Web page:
Mercy Rule played in Memphis in 95 or 96 where I caught their show at Barristers. They were always full of energy live and for some reason that night, Jon was really thrashing and at the end of the show began to bash the stage floor in with the mic stand. He then of course reimbursed the bar for the broken floor. And I still have my Mercy Rule t-shirt.
Next to Nothing, all of which made the local alternative charts, the rhythm section changed once again. Mark Lock (formerly of the Phantom Agents) and Chris Welsh (who had played drums with Peno in his old band the 31st) joined them for the recording of their first album, Free Dirt, which was released in 1986. A European tour followed, and they signed to British label Beggars Banquet for their overseas distribution. As a result, their second album, 1988's Lost, made it into the Italian charts. In Australia, the album was released on Blue Mosque, a collaboration between Citadel Records and major label Festival.
Frank Brunetti and then Mark Lock left the band during the period of intense overseas touring that followed Lost's release and were replaced by John Hoey and Steve Clark on keyboard and drums respectively. While in Los Angeles, they recorded 1990s Every Brilliant Day. It was their fourth album, Doughboy Hollow, recorded back in Sydney, that finally gave them the popularity in Australia that they had enjoyed in Europe. After years of only making the alternative charts they entered the Top 20 of the mainstream album sales charts and were nominated for an ARIA award for best independent album (as well as best independent album cover ). Unfortunately, their label had failed to press enough copies of the album and there were also problems with overseas distribution, preventing it from being the runaway success for them it could have been. Died Pretty signed to Sony soon after the Doughboy Hollow fiasco.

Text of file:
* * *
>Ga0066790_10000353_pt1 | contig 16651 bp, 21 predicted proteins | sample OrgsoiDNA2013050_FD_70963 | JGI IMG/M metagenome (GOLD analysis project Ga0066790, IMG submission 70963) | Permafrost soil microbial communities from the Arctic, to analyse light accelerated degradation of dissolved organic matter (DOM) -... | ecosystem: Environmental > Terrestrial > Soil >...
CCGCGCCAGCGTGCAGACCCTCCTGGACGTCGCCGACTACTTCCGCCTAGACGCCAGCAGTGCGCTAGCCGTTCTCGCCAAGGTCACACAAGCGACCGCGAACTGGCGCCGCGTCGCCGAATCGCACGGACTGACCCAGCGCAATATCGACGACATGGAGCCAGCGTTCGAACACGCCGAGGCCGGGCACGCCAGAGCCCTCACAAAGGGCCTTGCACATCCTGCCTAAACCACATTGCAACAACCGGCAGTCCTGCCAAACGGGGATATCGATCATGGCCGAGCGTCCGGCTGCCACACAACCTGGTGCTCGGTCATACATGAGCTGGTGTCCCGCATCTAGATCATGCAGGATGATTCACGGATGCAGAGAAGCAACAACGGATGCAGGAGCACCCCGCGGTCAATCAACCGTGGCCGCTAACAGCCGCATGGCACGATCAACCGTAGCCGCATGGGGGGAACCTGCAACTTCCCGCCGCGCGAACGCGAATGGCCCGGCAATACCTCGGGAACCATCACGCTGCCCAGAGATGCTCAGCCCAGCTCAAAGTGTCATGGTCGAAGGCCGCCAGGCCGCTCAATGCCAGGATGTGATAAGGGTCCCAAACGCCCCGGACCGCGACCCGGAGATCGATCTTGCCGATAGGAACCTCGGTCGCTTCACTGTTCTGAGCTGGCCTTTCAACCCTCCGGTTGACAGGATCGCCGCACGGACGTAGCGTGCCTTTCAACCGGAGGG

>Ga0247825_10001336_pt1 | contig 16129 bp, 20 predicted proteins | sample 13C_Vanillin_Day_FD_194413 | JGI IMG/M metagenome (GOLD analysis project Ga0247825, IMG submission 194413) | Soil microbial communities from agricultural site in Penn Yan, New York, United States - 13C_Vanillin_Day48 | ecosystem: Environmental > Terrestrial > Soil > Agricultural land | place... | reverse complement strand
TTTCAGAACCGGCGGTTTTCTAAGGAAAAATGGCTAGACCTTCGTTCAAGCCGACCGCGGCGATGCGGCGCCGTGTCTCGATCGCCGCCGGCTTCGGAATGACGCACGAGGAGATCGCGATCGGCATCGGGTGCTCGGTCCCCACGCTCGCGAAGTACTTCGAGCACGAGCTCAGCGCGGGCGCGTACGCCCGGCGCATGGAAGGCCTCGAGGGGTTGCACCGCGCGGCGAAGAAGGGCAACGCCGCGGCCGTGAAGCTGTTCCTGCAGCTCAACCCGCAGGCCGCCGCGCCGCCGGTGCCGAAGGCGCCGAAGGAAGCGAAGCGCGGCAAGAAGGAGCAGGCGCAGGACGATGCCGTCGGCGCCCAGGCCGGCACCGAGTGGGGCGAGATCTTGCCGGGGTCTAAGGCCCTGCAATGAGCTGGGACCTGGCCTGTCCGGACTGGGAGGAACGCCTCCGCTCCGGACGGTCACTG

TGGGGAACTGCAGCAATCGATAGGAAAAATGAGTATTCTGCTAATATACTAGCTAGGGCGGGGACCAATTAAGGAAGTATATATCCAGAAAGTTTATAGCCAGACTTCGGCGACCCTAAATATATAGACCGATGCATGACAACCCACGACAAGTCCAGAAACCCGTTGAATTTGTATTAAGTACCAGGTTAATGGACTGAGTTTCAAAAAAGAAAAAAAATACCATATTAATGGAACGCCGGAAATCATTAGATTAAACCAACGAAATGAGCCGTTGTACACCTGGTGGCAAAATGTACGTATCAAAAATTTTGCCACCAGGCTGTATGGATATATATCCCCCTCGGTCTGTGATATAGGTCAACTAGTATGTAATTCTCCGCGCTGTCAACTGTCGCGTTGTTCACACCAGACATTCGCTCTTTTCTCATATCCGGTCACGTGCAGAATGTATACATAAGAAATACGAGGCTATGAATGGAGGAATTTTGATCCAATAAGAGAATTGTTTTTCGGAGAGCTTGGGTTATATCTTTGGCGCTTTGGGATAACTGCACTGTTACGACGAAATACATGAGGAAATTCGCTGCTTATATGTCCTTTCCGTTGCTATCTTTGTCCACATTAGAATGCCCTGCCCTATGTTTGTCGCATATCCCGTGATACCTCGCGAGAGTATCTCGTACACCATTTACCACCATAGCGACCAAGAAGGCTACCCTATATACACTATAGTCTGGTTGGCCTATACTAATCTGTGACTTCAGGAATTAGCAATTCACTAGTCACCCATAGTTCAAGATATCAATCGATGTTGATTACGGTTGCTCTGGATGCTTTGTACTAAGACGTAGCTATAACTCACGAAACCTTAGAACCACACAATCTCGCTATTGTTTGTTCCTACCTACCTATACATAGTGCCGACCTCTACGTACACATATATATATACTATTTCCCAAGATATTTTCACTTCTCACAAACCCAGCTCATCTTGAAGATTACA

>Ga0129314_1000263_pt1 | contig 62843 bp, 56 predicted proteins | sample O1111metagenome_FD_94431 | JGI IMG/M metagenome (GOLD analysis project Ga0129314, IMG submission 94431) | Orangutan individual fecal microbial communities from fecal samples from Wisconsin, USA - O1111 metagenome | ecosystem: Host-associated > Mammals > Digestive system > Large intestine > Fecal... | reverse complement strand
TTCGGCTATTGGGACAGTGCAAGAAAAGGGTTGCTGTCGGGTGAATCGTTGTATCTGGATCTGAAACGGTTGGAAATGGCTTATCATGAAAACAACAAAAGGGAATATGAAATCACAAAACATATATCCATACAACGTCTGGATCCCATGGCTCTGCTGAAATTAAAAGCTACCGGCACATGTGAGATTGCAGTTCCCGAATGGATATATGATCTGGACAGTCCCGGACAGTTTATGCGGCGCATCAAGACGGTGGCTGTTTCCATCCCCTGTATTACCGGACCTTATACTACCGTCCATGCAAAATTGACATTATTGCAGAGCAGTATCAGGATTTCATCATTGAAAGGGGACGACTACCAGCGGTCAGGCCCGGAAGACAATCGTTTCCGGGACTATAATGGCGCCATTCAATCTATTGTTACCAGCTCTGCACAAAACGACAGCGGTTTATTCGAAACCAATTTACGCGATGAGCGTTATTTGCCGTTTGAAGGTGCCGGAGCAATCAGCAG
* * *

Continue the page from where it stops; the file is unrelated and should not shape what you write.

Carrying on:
Trace and 1995's Sold. Both albums did well by their standards but not by Sony's. A senior figure at Sony had also been disappointed by the band during a live showcase, and they were dropped from the label's roster in 1996 and returned to Citadel Records. The two albums from this period would be the last of their career. These albums, Using My Gills as a Road Map and Everyday Dream, marked a move away from rocky post-punk and towards Kraftwerk-style electronica. After a best-of collection released in 1999, Out of the Unknown, the band broke up. In 2008 Died Pretty reunited to perform their most popular album, Doughboy Hollow, in its entirety as part of All Tomorrow's Parties' Don't Look Back series of concerts to coincide with its re-release.
|7||Battle Of Stanmore||2:19|
|8||The Love Song||5:00|
|10||Out In The Rain||4:21|
|11||Turn Your Head||5:19|